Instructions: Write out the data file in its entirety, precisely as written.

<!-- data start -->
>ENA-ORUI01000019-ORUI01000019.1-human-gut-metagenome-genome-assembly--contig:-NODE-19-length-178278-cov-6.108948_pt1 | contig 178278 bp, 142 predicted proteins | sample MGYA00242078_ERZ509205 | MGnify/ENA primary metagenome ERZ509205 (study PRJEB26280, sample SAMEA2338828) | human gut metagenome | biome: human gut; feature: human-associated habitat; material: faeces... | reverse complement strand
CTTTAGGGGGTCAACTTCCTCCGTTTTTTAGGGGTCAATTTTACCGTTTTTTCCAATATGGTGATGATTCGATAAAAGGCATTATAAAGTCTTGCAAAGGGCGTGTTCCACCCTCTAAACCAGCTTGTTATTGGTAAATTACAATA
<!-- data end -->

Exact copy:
>ENA-ORUI01000019-ORUI01000019.1-human-gut-metagenome-genome-assembly--contig:-NODE-19-length-178278-cov-6.108948_pt1 | contig 178278 bp, 142 predicted proteins | sample MGYA00242078_ERZ509205 | MGnify/ENA primary metagenome ERZ509205 (study PRJEB26280, sample SAMEA2338828) | human gut metagenome | biome: human gut; feature: human-associated habitat; material: faeces... | reverse complement strand
CTTTAGGGGGTCAACTTCCTCCGTTTTTTAGGGGTCAATTTTACCGTTTTTTCCAATATGGTGATGATTCGATAAAAGGCATTATAAAGTCTTGCAAAGGGCGTGTTCCACCCTCTAAACCAGCTTGTTATTGGTAAATTACAATA